Schools throughout Turlock Unified School District are doing everything they can to help students perform at their best — and they all have a plan.
Campuses are currently implementing their individual School Plans for Student Achievement, which are comprehensive and strategic plans that provide details about the school’s planned actions and expenditures to support student outcomes and overall performance. According to TUSD Director of English Learners, Assessment and Special Programs Alice Solis, State law requires these plans to be developed, reviewed, updated and approved annually by each school’s School Site Council.
The plans not only align with the District’s Local Control Accountability Plan, but also specify how categorical funds through the Consolidated Application will be used to accomplish the goals outlined in each plan. The LCAP goals include Curriculum and Instruction, Safety and Security, Academic Achievement, Parent Involvement and Social/Emotional Supports.
Each plan varies from site to site, Solis explained.
“School plans vary in their strategies/activities,” Solis said. “For example, our two comprehensive high schools have strategies/activities related to Advance Placement exams, whereas this does not apply to elementary, middle school and junior high school.”
One of the components of the School Plan is student performance data, like the California Assessment of Student Performance and Progress Test results, Dashboard data and English Language Proficiency Assessments for California, all of which were the main points of reference for the District and schools when creating their plans.
“Student performance data lets administration know trends and areas of strengths and needs,” Solis said.
According to the most recent TUSD Dashboard data, which shows school achievement ratings in several key categories, only one campus met the state standards for both English Language Arts and Mathematics — Walnut Elementary School. Every school either maintained or decreased the number of chronically-absent students on campus, save for Wakefield Elementary School, which saw 16.3 percent of students chronically absent for an increase of 3.6 percent.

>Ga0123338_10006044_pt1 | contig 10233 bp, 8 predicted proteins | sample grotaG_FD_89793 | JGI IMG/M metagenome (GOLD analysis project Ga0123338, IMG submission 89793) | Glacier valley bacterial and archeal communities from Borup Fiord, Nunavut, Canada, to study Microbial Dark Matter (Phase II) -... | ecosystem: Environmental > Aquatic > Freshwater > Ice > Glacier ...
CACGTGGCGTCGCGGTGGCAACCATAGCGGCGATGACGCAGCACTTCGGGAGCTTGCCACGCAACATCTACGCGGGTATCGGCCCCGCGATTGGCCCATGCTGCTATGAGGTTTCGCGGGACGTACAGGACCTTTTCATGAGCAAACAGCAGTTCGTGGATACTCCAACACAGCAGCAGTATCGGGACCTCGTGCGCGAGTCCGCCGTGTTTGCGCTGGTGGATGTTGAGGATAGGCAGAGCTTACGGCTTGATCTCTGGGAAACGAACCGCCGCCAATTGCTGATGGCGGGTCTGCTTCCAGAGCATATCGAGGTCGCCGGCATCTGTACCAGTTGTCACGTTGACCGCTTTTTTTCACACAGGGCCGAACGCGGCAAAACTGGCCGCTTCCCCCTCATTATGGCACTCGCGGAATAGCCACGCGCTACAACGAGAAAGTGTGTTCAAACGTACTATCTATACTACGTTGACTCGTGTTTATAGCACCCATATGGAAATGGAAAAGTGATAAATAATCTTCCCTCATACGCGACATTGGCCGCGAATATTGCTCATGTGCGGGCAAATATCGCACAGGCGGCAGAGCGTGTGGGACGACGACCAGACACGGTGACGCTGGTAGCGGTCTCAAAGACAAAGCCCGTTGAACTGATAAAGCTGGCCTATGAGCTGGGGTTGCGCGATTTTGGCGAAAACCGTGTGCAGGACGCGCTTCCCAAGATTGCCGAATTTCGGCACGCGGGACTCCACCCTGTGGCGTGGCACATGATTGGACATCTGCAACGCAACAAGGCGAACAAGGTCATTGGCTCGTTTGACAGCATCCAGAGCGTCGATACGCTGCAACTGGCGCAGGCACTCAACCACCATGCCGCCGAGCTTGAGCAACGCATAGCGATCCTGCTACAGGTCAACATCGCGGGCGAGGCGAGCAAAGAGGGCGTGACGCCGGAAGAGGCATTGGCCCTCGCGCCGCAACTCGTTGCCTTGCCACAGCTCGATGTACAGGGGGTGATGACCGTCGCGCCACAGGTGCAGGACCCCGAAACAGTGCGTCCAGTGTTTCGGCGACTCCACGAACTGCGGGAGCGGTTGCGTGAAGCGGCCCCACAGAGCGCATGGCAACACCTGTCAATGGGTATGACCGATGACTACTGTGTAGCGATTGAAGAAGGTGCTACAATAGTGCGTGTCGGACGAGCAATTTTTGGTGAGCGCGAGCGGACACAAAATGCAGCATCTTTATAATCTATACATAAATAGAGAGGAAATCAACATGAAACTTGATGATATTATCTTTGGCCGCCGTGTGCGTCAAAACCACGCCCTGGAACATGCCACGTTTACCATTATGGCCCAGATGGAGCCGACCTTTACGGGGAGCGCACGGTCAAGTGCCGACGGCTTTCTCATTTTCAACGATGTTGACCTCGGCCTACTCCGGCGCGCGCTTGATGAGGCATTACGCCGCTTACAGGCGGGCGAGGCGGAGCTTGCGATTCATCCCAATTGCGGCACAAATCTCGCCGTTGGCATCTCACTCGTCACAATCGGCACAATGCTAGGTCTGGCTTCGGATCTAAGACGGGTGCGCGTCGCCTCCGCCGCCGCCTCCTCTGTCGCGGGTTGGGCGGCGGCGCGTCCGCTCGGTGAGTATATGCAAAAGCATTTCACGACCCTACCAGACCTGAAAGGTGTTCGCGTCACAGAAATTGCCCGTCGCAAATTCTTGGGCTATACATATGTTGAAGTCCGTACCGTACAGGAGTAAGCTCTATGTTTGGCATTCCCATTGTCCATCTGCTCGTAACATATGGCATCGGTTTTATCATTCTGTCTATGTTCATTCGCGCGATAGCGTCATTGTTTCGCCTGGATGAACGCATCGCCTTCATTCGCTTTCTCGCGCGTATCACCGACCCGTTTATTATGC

In order to reduce the number of chronically-absent students at Wakefield, the school’s plan includes strategies like No Bully Implementation and student assemblies, as well as incentives and recognition for positive attendance and positive discipline. Social-emotional support via organizations like Jessica’s House, CSUS Mentors and Center for Human Services is also provided to make school a place where students feel comfortable.
To promote student performance, each school takes a different approach. An example of this are the various themes each school has implemented to support student learning, like Cunningham Elementary School’s Agriculture Science theme.
At Crowell Elementary School, a strategy to provide guaranteed and viable learning that has been implemented is flexible seating.
“A flexible seating classroom is one in which traditional seating charts are replaced with seating arrangements that allow the students to sit where they choose,” Solis said. “Examples include students choosing to sit at desks with various heights, or on a bouncy ball. Flexible learning environments support and enhance where learners can move around freely and work in places in the classroom that best suits their learning style or needs.”
To implement this strategy, TUSD utilized $15,000 from the General Fund and $10,000 from the Eligible Student Support funding source, a portion of the Supplemental Concentration Grant from Local Control Funding Formula.
Several of the site plans also include strategies to increase technology access. While TUSD now has a Chromebook for every student, funding is also being used to increase access to online programs that support student achievement, like math intervention programs and standard technology equipment for classroom instruction.
To view each school’s site plan, visit Turlock.agendaonline.net/public/ and locate item XI.B on the Dec. 3 agenda.